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Diagn Microbiol Infect Dis. 1994 Jul;19(3):167-70.

Optimizing testing of methicillin-resistant Staphylococcus species.

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Hospital Infections Program, Centers for Disease Control and Prevention, Atlanta, Georgia 30333.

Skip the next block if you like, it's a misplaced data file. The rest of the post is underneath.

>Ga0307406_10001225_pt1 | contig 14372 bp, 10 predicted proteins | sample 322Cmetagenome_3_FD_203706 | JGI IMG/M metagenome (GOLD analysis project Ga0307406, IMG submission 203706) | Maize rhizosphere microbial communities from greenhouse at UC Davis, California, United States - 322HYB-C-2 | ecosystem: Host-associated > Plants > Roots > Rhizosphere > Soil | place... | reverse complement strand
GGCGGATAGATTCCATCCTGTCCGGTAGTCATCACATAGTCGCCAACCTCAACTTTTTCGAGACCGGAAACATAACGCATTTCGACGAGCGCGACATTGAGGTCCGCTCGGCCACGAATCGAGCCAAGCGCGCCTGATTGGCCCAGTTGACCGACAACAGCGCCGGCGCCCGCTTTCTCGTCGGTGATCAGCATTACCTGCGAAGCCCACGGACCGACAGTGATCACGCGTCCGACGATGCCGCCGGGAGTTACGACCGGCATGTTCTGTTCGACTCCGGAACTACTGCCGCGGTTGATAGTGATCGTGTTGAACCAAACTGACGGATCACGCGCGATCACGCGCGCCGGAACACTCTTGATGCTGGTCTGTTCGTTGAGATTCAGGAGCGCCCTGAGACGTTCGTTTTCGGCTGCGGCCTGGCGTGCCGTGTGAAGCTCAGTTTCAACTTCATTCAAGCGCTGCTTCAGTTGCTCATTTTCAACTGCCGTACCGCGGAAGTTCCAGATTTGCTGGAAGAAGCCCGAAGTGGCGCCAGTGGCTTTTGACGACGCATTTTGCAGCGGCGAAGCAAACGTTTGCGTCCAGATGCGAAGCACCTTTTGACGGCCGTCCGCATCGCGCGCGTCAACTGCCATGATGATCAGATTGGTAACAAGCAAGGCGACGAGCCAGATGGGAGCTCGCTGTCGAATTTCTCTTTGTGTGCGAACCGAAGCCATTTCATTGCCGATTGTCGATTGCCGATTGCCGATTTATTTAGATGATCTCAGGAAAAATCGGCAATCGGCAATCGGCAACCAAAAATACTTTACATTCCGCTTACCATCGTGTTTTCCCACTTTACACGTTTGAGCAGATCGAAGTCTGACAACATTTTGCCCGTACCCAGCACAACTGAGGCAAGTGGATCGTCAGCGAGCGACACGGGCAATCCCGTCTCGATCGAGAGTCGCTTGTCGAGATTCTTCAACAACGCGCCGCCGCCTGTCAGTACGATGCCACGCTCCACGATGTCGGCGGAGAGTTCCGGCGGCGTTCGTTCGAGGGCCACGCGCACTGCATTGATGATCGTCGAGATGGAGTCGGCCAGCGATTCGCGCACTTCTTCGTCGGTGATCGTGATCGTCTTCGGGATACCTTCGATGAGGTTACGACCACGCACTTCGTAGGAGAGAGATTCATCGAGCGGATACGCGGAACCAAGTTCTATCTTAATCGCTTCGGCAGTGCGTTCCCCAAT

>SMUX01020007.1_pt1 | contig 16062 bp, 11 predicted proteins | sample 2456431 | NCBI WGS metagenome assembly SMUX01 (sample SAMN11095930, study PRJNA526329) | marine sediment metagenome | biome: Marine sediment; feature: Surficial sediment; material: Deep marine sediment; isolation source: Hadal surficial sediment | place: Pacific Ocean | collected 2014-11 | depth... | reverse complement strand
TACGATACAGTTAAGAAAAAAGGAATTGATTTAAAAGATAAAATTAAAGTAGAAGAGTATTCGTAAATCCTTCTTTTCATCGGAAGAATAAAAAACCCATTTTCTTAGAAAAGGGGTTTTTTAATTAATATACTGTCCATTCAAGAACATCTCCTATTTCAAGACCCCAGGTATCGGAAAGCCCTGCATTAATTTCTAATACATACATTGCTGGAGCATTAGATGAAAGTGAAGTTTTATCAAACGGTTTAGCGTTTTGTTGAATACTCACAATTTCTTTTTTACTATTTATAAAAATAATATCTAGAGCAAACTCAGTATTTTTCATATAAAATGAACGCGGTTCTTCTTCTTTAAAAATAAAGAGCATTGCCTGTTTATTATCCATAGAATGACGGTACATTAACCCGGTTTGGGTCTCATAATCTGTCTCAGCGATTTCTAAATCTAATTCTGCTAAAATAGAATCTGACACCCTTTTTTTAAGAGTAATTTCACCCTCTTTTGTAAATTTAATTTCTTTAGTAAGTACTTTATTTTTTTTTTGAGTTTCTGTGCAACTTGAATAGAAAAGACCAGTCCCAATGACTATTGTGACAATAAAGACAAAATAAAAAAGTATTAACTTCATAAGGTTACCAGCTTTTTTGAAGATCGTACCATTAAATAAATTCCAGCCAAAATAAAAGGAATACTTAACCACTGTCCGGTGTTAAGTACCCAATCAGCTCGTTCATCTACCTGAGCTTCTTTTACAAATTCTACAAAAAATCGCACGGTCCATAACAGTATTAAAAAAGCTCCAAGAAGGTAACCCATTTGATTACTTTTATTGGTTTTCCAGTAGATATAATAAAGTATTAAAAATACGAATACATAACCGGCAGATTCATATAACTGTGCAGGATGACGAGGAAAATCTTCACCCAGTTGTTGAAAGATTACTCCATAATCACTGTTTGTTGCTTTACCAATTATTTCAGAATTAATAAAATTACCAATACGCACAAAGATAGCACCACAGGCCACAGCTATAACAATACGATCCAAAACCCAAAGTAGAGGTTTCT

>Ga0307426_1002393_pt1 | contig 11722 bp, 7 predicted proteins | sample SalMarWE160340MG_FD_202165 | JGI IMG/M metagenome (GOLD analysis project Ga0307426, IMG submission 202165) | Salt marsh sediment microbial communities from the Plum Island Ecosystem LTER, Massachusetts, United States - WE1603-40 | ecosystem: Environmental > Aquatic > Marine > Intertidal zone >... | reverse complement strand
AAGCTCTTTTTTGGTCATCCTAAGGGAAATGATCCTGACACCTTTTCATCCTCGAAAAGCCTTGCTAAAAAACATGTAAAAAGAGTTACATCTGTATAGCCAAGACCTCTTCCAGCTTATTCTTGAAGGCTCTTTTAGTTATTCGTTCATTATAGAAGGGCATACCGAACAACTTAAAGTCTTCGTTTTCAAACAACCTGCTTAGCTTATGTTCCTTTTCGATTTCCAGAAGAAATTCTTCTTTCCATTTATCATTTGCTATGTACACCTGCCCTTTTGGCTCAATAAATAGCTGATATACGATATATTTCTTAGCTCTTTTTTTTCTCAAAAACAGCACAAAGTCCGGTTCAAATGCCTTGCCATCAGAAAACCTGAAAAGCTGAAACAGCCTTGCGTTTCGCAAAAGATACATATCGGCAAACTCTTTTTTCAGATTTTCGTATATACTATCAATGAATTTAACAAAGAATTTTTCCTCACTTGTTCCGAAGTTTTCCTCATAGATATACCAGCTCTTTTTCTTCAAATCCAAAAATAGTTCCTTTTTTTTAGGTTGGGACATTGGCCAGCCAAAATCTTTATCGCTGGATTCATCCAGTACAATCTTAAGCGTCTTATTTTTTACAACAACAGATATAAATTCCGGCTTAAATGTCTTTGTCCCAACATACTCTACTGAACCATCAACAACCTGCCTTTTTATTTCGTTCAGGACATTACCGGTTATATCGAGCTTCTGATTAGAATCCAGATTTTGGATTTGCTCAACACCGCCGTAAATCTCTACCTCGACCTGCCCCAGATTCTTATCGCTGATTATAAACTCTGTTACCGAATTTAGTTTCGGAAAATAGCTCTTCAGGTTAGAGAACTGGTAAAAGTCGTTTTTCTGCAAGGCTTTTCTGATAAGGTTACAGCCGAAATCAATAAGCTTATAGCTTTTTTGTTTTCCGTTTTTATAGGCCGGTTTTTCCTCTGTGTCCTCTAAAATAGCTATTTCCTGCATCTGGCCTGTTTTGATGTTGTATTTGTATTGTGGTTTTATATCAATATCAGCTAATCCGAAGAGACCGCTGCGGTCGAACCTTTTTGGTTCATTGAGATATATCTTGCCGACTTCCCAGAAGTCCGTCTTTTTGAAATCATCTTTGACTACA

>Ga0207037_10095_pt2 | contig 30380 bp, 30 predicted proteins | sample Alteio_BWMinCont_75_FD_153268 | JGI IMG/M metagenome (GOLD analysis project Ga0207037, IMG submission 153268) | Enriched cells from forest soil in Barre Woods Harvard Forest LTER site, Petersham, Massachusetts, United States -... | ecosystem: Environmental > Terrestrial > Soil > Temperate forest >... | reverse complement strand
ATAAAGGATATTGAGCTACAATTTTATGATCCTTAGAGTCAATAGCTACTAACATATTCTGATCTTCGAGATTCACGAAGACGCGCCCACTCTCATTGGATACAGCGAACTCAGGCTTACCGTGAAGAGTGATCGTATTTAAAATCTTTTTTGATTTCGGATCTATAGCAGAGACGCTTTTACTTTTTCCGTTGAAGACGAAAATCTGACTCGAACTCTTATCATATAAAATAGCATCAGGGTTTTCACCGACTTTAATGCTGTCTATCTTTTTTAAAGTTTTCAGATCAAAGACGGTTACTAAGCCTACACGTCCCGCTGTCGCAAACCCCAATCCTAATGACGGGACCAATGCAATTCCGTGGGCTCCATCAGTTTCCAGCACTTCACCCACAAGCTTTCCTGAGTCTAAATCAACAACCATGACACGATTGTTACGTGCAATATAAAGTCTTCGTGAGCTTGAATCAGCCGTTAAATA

Selection of the appropriate NaCl concentration for test medium for oxacillin susceptibility testing of Staphylococcus aureus and coagulase-negative staphylococci has been problematic when using different antimicrobial susceptibility testing methods. Broth microdilution, using cation-adjusted Mueller-Hinton broth + 2% NaCl, is the currently recommended reference method. There is currently no recommendation for the addition of NaCl to agar for dilution susceptibility tests when Staphylococcus species are tested with oxacillin. We examined the effects of adding 0, 2%, 4%, and 5% NaCl to Mueller-Hinton agar and broth for agar dilution, Etest, and broth microdilution tests. The results of these tests were compared with the reference broth microdilution results and with the results of a hybridization assay using a mec gene probe. We tested 223 strains of staphylococci, 128 of which were mec gene positive and had oxacillin minimum inhibitory concentrations (MICs) > or = 4 micrograms/ml. Seven strains of S. aureus were mec probe negative but were oxacillin resistant. Seven coagulase-negative strains (three S. epidermidis, one S. haemolyticus, and three S. simulans) were mec probe positive and were oxacillin susceptible. The MICs for oxacillin-resistant strains increased two- to fourfold with the addition of 2% NaCl, but the MICs for oxacillin-susceptible strains were unchanged. Major and very major interpretative rates ranged from 18.2% to 20.2% for agar dilution and Etest without NaCl added to the medium, and these rates decreased to < 1% with the addition of 2% NaCl to the medium. The addition of 4% or 5% NaCl caused major error rates of > 17% for all test methods.(ABSTRACT TRUNCATED AT 250 WORDS).

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